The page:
• SETL’s platform could have live projects in 12 months
  • Blockchain company expects to detail Moelis fundraising soon

Amid all the talk and hype surrounding blockchain, former stock-exchange executive Peter Randall says he’s among the few unveiling a digital ledger that’s ready to take on commercial clients.

Randall, former chief executive officer of the Chi-X Europe stock market who now runs a firm called SETL, is on Wednesday debuting a venue for his firm’s blockchain system called OpenCSD. The venue could be used by a bank, for example, to record a private stock deal as well as for registration and other securities transactions.

While the technology underlying bitcoin has been a darling of the financial technology scene, the growing number of companies that have jumped into the frenzy are largely yet to prove themselves commercially.

“Every conference you go to these days has a ‘How will blockchain change the world?’” panel, Randall said in an interview. “The time is now to get going and do something. We’ve done the talking, now let’s do the action.” 

Randall says SETL’s platform is available as soon as a customer signs up for it, but they must first take a few steps: convert the asset to a form that will work on the blockchain and prepare their own systems to use the digital ledger’s inputs. Projects could be live within 12 months, he said.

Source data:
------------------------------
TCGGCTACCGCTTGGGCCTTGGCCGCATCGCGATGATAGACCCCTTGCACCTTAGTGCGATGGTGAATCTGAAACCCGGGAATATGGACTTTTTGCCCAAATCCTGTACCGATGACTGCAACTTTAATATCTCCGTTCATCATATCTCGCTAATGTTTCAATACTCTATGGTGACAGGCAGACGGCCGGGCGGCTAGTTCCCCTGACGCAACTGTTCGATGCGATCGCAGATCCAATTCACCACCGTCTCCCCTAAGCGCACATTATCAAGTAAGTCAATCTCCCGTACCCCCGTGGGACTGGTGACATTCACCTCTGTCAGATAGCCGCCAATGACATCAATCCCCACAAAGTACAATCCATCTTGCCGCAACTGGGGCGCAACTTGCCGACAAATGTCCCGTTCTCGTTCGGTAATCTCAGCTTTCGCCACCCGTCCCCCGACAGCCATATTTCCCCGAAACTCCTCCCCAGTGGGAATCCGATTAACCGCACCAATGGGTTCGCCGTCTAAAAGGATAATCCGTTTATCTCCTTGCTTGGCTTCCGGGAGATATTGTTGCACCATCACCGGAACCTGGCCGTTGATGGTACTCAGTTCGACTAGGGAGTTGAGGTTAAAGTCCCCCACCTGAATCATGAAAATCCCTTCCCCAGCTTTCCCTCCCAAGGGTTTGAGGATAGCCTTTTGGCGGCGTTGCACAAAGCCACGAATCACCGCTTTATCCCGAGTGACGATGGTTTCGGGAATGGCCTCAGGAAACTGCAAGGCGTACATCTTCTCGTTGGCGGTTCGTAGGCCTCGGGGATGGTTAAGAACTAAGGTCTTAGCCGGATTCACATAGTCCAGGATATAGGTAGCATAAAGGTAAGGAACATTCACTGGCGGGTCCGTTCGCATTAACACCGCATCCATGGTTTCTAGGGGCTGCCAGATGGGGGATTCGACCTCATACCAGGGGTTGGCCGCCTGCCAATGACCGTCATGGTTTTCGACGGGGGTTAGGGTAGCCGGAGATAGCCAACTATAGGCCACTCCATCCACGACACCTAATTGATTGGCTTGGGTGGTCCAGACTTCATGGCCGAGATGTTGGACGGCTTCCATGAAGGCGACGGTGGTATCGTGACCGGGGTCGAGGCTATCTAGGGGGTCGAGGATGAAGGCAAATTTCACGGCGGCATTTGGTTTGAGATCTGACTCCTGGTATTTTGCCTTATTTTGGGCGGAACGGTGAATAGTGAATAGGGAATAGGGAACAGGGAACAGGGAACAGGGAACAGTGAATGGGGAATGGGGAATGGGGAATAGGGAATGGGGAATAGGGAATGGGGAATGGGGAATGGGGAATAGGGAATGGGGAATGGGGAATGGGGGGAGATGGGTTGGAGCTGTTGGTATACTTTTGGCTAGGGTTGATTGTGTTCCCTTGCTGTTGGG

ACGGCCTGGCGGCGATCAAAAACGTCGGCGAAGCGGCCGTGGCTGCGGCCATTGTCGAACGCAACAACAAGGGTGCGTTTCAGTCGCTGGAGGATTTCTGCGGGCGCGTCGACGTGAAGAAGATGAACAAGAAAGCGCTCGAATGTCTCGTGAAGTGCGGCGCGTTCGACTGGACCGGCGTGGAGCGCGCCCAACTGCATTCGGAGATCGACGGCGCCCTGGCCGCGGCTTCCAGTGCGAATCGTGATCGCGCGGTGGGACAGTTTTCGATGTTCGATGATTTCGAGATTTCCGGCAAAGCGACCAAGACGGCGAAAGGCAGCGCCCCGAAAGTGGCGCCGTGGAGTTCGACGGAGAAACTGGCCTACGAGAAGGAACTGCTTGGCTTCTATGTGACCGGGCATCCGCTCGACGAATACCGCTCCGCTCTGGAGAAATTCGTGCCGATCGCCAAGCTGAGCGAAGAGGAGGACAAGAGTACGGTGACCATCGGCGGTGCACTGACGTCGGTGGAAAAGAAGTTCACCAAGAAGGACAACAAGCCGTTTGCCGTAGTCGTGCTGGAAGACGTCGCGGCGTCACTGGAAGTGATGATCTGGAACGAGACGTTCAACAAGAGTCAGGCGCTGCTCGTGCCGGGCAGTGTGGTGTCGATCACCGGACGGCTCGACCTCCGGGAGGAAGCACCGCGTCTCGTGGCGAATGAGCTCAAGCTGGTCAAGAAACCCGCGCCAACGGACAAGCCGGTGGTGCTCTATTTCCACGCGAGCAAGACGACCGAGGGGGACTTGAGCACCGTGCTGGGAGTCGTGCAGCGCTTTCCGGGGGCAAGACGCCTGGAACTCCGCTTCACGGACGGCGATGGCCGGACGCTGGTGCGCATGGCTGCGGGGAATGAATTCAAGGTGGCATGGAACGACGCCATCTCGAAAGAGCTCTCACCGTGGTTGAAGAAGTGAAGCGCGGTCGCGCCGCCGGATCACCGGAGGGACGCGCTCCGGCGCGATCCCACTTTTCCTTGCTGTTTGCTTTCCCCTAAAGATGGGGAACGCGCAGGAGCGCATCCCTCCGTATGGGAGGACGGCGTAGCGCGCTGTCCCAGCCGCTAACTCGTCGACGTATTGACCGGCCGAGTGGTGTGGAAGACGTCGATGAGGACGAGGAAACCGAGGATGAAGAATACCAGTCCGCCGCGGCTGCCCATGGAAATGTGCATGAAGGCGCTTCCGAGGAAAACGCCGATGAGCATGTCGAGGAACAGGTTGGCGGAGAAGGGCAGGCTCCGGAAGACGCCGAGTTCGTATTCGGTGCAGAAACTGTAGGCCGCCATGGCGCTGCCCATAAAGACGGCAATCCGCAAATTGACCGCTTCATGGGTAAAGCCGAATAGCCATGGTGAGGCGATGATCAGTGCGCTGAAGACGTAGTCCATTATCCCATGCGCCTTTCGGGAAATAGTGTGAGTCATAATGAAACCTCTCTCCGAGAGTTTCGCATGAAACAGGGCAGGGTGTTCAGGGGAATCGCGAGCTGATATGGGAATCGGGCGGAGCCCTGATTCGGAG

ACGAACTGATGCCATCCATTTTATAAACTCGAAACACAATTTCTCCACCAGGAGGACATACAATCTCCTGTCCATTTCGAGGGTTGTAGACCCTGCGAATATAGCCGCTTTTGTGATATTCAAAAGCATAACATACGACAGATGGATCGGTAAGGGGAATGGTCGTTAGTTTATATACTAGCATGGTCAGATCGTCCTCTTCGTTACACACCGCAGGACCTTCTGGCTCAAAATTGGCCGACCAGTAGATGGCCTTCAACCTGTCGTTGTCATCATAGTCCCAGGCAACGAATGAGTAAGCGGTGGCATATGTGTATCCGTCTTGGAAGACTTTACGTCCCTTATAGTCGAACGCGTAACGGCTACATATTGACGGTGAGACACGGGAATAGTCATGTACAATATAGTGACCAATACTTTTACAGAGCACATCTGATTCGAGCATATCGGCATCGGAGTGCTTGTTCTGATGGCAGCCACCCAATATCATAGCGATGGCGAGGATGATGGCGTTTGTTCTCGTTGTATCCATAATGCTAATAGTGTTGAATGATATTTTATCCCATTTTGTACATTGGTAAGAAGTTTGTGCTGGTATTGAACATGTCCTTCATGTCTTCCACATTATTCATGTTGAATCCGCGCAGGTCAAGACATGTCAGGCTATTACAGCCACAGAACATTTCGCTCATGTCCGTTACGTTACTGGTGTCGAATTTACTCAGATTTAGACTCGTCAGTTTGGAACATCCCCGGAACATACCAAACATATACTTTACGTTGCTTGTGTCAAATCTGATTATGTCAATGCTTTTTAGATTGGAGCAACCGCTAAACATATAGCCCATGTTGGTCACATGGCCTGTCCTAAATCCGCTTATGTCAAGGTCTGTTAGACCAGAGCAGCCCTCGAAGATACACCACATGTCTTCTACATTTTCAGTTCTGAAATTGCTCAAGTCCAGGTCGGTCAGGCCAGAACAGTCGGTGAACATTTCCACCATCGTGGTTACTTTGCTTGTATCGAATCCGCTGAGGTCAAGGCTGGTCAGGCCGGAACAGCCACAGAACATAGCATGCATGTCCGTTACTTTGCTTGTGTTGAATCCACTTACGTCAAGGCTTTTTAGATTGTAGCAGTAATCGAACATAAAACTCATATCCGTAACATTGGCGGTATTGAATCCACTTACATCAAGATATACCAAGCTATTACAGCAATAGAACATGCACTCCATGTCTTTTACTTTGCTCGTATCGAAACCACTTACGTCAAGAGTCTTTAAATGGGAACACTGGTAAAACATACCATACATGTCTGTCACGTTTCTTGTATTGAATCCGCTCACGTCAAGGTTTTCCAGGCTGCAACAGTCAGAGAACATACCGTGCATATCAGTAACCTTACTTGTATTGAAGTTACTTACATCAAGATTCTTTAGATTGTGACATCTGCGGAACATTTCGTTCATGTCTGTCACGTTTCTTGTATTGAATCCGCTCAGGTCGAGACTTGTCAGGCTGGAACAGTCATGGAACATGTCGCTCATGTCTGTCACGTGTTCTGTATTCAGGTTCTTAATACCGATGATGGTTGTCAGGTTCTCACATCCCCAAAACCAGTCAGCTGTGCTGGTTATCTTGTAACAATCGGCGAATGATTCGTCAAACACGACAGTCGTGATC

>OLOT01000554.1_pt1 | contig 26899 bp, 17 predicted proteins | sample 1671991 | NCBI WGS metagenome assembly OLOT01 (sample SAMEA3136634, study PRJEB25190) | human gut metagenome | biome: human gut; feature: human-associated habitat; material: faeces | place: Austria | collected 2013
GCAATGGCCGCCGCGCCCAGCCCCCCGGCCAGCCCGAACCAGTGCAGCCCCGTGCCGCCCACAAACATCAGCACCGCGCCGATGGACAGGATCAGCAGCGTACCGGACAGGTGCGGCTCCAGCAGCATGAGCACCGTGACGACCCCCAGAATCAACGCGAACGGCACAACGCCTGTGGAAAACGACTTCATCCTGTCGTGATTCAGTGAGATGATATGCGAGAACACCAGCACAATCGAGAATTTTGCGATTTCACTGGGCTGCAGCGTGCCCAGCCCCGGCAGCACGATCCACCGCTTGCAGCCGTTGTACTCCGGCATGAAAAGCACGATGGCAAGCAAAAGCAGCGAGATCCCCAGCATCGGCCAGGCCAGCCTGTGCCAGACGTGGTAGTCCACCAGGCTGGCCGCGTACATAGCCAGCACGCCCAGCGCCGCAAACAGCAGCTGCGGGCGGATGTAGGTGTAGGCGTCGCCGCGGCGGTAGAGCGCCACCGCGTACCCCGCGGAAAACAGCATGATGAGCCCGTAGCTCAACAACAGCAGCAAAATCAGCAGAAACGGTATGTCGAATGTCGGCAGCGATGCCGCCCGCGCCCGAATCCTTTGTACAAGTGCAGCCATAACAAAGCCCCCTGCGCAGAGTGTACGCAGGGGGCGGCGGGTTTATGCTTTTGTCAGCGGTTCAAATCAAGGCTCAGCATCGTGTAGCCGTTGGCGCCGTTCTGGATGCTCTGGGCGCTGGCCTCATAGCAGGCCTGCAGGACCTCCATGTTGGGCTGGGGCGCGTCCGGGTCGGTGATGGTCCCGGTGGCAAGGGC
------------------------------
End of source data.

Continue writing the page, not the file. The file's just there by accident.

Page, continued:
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Blockchain startups are proliferating, but it may be years before the technology leads to widespread change in the industry. While blockchain promises to simplify and cut costs for back-office processing, the challenge lies in overhauling massive, entrenched engines of the financial system.

Moelis & Co. is raising money for the venture and former Barclays Plc Chairman David Walker is set to become chairman. Randall said he hopes to provide an update on the fundraising soon.

“To make investments make sense, you’ve got to have projects and cash flows,” he said. “So this is a particularly exciting project and cash flow and very much part of the plan.”

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